Is a 3-unit townhouse building appropriate for a St. Charles neighborhood?
A three-unit townhouse building proposed for the downtown St. Charles area is aesthetically pleasing, aldermen say, but does it fit with the character of the surrounding single-family neighborhood?
That's the question facing city officials if developers decide to proceed with a zoning application for the site at 504 S. Third Ave.
The planning and development committee this week reviewed concept plans for the double lot, which contains a single-family home that was converted into a two-unit residence.
Geneva-based Hogan Design & Construction is proposing tearing down the existing structure and constructing townhouses facing the Fox River. The building would contain two full stories, outdoor patios and a partial third floor with a rooftop deck.
Because of the building's size, the project would require a planned unit development, or PUD, to accommodate various zoning deviations, planner Ellen Johnson said. However, the city typically limits PUDs to larger-scale developments that are beneficial to the public.
That's where some aldermen are hesitating.
"I think it's a beautiful building," Alderman Rita Payleitner said. "But whether it's appropriate, or whether it calls for a PUD, that's kind of where I take a step back myself."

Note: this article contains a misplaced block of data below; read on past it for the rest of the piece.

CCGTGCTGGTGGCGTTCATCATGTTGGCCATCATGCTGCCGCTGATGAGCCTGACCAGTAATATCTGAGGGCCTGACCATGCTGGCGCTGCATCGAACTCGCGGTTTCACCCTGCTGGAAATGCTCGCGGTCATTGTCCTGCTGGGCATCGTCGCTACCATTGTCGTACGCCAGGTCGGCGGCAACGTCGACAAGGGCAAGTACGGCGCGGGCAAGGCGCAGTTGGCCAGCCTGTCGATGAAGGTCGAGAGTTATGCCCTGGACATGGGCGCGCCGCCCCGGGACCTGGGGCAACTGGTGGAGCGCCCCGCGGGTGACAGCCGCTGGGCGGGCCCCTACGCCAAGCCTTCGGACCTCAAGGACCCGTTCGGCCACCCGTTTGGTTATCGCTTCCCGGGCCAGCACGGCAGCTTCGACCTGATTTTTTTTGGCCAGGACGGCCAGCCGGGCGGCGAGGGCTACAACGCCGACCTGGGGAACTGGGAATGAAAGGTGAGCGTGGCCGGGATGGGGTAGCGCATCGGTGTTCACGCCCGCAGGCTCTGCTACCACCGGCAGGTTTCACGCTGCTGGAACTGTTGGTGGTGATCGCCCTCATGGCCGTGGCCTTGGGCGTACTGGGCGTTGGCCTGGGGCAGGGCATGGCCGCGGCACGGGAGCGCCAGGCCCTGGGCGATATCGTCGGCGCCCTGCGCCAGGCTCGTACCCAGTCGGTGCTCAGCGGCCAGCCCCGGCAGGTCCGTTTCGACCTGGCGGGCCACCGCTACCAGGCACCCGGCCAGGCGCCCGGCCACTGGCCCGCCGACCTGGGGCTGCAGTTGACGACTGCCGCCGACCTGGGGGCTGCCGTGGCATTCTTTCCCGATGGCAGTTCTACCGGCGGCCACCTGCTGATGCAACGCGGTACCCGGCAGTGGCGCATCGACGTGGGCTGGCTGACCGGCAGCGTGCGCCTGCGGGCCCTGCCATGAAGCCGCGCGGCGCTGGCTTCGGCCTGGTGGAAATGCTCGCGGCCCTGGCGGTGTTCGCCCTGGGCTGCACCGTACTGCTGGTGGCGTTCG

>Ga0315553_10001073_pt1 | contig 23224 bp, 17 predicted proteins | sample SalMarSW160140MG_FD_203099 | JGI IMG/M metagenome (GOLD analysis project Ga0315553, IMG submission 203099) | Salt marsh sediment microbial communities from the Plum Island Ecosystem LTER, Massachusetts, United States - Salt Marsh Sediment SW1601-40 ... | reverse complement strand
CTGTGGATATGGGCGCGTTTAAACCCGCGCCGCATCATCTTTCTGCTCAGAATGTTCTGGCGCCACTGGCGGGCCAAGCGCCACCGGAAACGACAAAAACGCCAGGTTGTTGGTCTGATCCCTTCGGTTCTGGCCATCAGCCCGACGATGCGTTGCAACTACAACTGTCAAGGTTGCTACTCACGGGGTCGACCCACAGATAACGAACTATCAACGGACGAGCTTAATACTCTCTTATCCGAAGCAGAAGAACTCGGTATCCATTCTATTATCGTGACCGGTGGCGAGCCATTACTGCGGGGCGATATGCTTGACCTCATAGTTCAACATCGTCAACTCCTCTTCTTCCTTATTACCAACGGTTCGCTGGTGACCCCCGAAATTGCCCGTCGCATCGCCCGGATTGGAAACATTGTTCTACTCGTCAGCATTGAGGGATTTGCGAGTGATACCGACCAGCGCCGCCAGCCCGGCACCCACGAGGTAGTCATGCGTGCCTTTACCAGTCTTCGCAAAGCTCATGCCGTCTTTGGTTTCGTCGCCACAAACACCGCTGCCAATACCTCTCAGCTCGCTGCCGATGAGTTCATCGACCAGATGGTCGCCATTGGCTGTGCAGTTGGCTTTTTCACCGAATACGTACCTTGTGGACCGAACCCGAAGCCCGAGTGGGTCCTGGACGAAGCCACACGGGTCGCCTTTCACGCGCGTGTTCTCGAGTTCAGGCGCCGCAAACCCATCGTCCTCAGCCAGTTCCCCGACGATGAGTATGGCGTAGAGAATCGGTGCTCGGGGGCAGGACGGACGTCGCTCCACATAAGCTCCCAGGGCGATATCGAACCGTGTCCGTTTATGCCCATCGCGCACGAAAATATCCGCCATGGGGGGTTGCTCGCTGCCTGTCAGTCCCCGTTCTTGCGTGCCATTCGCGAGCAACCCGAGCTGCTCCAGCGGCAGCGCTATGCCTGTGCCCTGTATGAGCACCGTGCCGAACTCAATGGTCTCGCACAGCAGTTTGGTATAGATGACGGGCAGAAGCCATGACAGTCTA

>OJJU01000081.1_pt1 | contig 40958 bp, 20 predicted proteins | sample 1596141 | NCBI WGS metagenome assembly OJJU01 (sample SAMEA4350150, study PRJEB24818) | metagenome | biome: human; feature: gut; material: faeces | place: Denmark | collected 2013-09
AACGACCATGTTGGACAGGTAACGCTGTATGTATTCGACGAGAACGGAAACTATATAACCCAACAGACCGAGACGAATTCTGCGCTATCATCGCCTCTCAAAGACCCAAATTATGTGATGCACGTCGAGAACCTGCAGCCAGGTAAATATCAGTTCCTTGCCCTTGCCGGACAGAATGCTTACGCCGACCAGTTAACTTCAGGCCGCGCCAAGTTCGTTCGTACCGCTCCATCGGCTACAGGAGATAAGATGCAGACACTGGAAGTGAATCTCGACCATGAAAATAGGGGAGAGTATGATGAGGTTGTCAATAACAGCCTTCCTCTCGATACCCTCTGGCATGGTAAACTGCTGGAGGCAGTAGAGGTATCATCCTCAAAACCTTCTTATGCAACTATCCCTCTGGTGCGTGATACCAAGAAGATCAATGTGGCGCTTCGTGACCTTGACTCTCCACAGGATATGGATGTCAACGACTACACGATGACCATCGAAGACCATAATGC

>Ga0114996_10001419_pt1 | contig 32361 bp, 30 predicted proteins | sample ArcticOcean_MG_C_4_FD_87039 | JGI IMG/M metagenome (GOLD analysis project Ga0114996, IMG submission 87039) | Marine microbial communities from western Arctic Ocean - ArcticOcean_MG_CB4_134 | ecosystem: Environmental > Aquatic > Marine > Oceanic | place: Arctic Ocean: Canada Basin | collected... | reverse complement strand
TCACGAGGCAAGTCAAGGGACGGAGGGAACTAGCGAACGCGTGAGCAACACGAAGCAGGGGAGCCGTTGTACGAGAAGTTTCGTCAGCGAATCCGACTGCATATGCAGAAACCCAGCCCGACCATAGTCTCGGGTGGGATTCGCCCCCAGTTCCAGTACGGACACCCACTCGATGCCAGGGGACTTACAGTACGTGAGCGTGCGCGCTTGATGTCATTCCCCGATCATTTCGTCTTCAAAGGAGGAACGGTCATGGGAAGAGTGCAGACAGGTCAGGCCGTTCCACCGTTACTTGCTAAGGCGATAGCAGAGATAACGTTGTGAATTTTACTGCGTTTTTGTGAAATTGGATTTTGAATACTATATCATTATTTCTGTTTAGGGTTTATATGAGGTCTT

Members of the city's plan commission expressed similar concerns and suggested reducing the height of the building to lower the impact on adjacent houses. But doing so would give the structure a flat roof, changing the style to be inconsistent with the rest of the neighborhood, said Jon Green, president of Engineering Resources Associates.
"We think this type of colonial architecture fits better in the community and is more sensitive to surrounding properties," he said. "I think this is complementary to some of the new developments that are happening in the downtown area in terms of answering the needs of a varying housing stock in the city of St. Charles."
Some nearby residents also expressed concerns over the building's size, landscaping, and traffic issues at the adjacent Third and South avenues intersection. Adding townhouses to an already crowded street could make matters worse, neighbor Laura Berry said, noting their proximity to the busy Riverside Avenue doesn't help.
"It's cute, but I don't believe it fits with the character of the neighborhood," she said.
The plan aims to alleviate traffic and parking concerns with two-car garages behind each townhouse, as well as a single access point to an asphalt driveway off South Avenue, Green said.
The next step is for developers to submit a zoning application, including engineering plans, to the city for consideration, Johnson said.